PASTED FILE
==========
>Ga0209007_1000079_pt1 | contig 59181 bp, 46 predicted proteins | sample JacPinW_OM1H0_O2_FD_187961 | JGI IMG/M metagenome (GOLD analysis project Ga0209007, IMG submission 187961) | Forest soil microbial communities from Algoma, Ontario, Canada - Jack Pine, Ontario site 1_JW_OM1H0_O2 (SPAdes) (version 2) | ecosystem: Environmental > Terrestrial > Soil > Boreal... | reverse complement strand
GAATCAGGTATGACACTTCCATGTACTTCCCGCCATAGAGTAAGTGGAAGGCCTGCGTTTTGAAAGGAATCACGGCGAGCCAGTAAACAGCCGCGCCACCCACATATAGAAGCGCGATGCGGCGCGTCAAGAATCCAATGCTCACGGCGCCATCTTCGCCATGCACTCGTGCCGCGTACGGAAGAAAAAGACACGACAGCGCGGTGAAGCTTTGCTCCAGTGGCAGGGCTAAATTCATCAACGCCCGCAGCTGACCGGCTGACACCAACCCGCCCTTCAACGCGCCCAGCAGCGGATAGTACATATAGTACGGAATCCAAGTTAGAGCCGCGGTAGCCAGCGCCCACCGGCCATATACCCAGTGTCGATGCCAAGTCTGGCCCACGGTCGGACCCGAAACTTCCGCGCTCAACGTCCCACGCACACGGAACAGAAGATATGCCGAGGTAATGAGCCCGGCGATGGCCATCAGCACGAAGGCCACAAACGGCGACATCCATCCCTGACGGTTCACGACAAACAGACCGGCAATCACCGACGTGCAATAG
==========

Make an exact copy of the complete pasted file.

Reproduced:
>Ga0209007_1000079_pt1 | contig 59181 bp, 46 predicted proteins | sample JacPinW_OM1H0_O2_FD_187961 | JGI IMG/M metagenome (GOLD analysis project Ga0209007, IMG submission 187961) | Forest soil microbial communities from Algoma, Ontario, Canada - Jack Pine, Ontario site 1_JW_OM1H0_O2 (SPAdes) (version 2) | ecosystem: Environmental > Terrestrial > Soil > Boreal... | reverse complement strand
GAATCAGGTATGACACTTCCATGTACTTCCCGCCATAGAGTAAGTGGAAGGCCTGCGTTTTGAAAGGAATCACGGCGAGCCAGTAAACAGCCGCGCCACCCACATATAGAAGCGCGATGCGGCGCGTCAAGAATCCAATGCTCACGGCGCCATCTTCGCCATGCACTCGTGCCGCGTACGGAAGAAAAAGACACGACAGCGCGGTGAAGCTTTGCTCCAGTGGCAGGGCTAAATTCATCAACGCCCGCAGCTGACCGGCTGACACCAACCCGCCCTTCAACGCGCCCAGCAGCGGATAGTACATATAGTACGGAATCCAAGTTAGAGCCGCGGTAGCCAGCGCCCACCGGCCATATACCCAGTGTCGATGCCAAGTCTGGCCCACGGTCGGACCCGAAACTTCCGCGCTCAACGTCCCACGCACACGGAACAGAAGATATGCCGAGGTAATGAGCCCGGCGATGGCCATCAGCACGAAGGCCACAAACGGCGACATCCATCCCTGACGGTTCACGACAAACAGACCGGCAATCACCGACGTGCAATAG